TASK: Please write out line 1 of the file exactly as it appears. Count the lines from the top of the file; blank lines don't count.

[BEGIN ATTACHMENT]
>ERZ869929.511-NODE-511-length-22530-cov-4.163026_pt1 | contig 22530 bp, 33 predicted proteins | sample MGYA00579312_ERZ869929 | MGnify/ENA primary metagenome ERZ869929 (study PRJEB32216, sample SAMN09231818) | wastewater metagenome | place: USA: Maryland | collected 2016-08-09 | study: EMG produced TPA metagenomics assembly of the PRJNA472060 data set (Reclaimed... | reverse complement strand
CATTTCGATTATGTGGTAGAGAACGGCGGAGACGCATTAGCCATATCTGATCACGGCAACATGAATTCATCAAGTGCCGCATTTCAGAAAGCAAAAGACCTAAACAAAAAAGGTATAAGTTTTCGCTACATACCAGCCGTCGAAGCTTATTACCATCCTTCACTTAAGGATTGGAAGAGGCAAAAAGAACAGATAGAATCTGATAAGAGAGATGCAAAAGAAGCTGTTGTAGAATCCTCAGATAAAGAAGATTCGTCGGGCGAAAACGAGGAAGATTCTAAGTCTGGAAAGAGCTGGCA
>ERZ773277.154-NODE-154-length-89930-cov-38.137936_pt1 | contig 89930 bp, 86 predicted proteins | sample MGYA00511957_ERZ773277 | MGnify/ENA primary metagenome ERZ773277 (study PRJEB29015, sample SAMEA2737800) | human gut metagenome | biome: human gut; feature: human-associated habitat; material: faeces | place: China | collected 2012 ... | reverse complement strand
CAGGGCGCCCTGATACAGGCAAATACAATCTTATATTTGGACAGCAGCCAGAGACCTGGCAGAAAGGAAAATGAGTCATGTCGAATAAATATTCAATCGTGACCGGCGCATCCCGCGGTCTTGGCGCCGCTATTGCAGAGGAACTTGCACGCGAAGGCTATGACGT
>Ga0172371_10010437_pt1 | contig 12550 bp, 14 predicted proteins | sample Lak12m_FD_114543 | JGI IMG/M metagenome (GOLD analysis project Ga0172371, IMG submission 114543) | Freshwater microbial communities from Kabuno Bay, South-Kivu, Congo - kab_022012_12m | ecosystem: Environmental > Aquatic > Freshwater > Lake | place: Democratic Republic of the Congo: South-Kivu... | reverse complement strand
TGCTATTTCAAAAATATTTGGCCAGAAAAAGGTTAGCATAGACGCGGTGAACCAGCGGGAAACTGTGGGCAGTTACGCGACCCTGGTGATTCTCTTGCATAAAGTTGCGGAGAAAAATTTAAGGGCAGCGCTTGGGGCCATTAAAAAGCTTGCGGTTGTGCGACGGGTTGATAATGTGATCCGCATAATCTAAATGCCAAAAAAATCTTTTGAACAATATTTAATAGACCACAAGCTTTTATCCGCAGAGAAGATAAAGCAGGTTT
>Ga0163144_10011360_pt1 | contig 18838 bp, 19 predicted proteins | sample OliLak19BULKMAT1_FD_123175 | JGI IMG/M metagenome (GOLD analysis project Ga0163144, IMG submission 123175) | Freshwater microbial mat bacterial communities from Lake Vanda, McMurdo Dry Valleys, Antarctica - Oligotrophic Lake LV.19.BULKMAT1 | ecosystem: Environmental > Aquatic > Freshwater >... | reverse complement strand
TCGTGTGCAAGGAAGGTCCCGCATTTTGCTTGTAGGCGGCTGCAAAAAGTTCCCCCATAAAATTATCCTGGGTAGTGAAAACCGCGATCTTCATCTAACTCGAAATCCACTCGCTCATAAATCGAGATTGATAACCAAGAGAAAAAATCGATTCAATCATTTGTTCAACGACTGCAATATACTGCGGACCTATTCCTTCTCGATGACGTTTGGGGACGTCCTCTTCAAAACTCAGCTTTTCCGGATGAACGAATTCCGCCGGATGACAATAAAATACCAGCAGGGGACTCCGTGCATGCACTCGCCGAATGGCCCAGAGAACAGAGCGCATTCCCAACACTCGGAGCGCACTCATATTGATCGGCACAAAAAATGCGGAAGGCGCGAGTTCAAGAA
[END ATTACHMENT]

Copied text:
>ERZ869929.511-NODE-511-length-22530-cov-4.163026_pt1 | contig 22530 bp, 33 predicted proteins | sample MGYA00579312_ERZ869929 | MGnify/ENA primary metagenome ERZ869929 (study PRJEB32216, sample SAMN09231818) | wastewater metagenome | place: USA: Maryland | collected 2016-08-09 | study: EMG produced TPA metagenomics assembly of the PRJNA472060 data set (Reclaimed... | reverse complement strand